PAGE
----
We have just finished a lesson that is very similar to this one. In that lesson, our goal was to show that the circumference of a circle is twice the product of pi and the radius. In this lesson, we'll be showing that the area of a circle is the product of pi and the radius squared. Because the previous lesson gave my students experience with the type of reasoning required in this lesson, I allow students to do more on their own during this lesson.
To get started, I give each student a copy of Argument for Circle Area Formula. I then give the students 3-5 minutes to read the first two paragraphs and pencil in answers for the first six blanks.
Next I have the students discuss their answers with their A-B partners.
Finally, I reveal the answers under the document camera so that students have access to the correct answers before we move on.
Having the correct answers in the blank is not evidence that students have a solid conceptual foundation so I want to make sure that they are clear on the logic we'll be using to make our argument. Toward that end, I explain to students that they will have 5 minutes working with their A-B partners to craft and rehearse a paraphrasing of the logic we'll be using to show that the area of a circle is the product of pi and the radius squared. I explain that they should all be prepared to come to the front of the class and present their paraphrasing as I will be calling on students randomly.
When the rehearsal time is over, I call up a handful of students, one at a time randomly, to present. I'm looking for the following elements in the presentations:
My style is basically to carefully echo and provide specific praise when the presentation has included all three elements above, or two constructively point out the missing elements when the presentation has been incomplete. My goal is for later presentations to incorporate the feedback I've given to the earlier presenters.
When I'm ready to move on from the presentations, I have students quickly pencil in their recollection of the formula for the area of a regular polygon. Then I have them compare their formulas with their A-B partners. Finally, I show the formula under the document camera.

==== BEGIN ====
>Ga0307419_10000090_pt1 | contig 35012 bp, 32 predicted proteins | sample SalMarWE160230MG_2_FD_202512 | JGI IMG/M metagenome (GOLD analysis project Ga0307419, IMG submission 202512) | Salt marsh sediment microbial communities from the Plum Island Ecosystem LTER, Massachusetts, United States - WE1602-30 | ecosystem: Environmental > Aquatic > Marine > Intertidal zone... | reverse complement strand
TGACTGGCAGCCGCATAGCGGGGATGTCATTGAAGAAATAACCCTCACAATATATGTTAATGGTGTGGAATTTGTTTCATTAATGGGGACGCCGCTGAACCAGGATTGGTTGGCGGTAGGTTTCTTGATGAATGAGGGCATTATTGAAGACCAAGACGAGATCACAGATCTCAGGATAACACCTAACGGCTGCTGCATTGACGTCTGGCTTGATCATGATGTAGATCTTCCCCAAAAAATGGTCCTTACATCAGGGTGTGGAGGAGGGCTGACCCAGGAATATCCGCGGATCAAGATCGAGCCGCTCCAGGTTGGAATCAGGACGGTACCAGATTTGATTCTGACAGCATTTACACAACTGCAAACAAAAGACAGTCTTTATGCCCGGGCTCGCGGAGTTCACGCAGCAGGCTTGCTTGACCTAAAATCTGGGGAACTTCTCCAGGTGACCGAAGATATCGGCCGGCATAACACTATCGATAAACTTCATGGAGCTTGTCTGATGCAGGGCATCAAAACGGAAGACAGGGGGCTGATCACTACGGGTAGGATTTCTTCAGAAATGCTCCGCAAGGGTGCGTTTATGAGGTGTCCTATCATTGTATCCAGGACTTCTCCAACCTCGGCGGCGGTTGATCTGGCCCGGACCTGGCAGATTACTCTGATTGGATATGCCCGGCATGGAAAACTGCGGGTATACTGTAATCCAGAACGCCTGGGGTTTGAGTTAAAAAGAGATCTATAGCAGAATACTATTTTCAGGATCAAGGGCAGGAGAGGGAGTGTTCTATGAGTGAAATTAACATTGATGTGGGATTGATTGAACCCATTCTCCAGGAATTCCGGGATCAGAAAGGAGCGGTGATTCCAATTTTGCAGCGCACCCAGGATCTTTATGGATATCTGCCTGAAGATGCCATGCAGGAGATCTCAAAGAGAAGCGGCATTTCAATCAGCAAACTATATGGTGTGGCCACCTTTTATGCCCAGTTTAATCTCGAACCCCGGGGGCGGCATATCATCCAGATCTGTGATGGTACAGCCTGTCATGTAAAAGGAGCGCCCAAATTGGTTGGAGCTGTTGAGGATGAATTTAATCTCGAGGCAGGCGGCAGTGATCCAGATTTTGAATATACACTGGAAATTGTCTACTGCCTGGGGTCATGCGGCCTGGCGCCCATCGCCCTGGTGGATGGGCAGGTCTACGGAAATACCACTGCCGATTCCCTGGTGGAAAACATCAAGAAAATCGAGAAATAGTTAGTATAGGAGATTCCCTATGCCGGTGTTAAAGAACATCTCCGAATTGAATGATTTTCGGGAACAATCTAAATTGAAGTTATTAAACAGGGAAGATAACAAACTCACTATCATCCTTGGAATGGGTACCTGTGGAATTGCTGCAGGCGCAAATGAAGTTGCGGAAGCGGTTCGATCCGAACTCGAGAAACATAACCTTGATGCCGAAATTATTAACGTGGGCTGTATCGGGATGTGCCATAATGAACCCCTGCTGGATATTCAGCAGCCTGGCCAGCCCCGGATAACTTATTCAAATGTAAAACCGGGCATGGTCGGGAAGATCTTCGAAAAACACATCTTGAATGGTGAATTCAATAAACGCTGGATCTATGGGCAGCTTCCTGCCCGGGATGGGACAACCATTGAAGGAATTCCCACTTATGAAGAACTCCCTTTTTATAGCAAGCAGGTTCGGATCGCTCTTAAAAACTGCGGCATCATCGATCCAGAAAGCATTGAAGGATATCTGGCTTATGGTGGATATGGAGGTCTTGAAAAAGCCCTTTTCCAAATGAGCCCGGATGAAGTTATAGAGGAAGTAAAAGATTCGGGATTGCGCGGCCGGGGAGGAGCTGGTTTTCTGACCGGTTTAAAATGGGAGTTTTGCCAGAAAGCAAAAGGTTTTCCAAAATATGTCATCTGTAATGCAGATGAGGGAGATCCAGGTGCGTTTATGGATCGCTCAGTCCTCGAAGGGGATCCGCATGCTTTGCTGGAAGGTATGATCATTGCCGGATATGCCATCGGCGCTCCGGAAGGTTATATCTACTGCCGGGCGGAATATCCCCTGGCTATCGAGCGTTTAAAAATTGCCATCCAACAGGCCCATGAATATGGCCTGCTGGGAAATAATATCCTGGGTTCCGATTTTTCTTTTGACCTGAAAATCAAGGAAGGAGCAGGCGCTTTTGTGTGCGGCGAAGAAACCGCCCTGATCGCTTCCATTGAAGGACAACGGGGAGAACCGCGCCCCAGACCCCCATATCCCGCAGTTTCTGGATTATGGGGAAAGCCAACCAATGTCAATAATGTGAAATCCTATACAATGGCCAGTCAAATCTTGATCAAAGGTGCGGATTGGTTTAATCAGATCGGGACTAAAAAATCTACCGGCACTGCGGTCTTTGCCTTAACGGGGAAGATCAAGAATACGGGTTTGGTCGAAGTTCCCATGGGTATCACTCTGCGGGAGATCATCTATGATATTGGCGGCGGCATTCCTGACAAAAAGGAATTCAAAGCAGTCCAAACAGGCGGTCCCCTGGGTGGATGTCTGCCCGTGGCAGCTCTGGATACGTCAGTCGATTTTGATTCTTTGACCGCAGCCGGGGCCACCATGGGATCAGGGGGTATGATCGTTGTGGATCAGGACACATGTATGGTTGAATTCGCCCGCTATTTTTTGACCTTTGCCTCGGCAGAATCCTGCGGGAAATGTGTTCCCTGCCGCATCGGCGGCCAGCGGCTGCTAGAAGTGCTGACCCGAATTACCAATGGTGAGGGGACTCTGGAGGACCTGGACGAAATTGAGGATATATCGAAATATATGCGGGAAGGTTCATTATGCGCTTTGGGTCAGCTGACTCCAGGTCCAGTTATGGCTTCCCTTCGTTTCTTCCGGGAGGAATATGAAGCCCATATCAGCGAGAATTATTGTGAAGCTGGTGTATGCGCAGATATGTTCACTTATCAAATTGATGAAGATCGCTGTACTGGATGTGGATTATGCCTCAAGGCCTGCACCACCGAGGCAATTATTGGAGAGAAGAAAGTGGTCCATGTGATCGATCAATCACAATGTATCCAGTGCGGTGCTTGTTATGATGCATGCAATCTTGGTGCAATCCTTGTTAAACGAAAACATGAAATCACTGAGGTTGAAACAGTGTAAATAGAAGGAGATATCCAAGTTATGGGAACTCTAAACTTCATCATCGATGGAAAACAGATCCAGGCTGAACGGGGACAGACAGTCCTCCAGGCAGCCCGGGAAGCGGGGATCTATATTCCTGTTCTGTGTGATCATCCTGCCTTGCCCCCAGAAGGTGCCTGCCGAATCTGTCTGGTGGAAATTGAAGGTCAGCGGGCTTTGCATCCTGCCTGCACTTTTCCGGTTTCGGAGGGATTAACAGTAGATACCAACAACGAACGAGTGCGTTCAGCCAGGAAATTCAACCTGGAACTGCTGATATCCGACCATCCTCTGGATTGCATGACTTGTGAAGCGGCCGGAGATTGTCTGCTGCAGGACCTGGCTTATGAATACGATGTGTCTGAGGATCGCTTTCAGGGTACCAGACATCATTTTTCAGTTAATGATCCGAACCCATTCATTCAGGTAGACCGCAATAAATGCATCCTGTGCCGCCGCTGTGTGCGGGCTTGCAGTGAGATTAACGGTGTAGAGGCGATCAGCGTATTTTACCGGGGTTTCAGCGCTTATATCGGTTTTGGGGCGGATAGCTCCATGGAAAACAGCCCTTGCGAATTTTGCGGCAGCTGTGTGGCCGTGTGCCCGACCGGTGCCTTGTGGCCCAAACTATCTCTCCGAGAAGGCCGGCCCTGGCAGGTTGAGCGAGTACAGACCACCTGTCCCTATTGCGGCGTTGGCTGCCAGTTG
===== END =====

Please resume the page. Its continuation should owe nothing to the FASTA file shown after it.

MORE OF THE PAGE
Next, I have students complete the bottom half of the first side of the handout, which asks them to study a diagram and describe how the apothem and perimeter of a regular polygon inscribed in a circle behave as the number of sides increases.
When students have had enough time to write their answers, I call on a few students randomly to share their answers with the class. I facilitate the dialogue looking for opportunities to have students critique the reasoning of others. I'm also on the lookout for opportunities to talk about precision. For example, a student might say that the apothem gets longer as n increases. While this is true, it isn't as precise as it could be and, more important, it's not useful. I would push that student to make a more precise statement about the behavior the apothem, particularly one that relates it to the circle since we mean to make a connection between the area of a regular polygon and that of a circle.
As usual, I will show my version of a high quality response under the document camera so that students have an exemplar.
Turning to the other side of the handout, I have students read the first two paragraphs. Then I clarify the directions explaining what I mean by the limits not being specific numerical values and also what I mean when I say to explain the meaning of each limit. I give the students 3 minutes or so to complete this part of the handout, which is essentially a restating of what they were asked at the bottom of the previous page.
As with the last portion of the handout, I'll have randomly selected students show and read their responses on the document camera and we'll discuss these responses as a class before I show my exemplars.
At this point, students have all of the pieces they need to make a coherent argument. They just need to make sense of it all and synthesize the argument. I will give them 20 minutes to do this. I ask that they spend the first ten minutes working independently. After 10 minutes, I open it up to collaboration so that students can make minor tweaks, if necessary, to their arguments.
Some students will ask if they can assume that C = 2(pi)r. I tell them that they have proven this in the previous lesson so, by all means, use it here if it helps.
At the end of the 20 minutes, I collect the papers and take them home to review, score, and provide feedback. I also select exemplars that I will share with students so that they can have models of high quality work that come from their peers.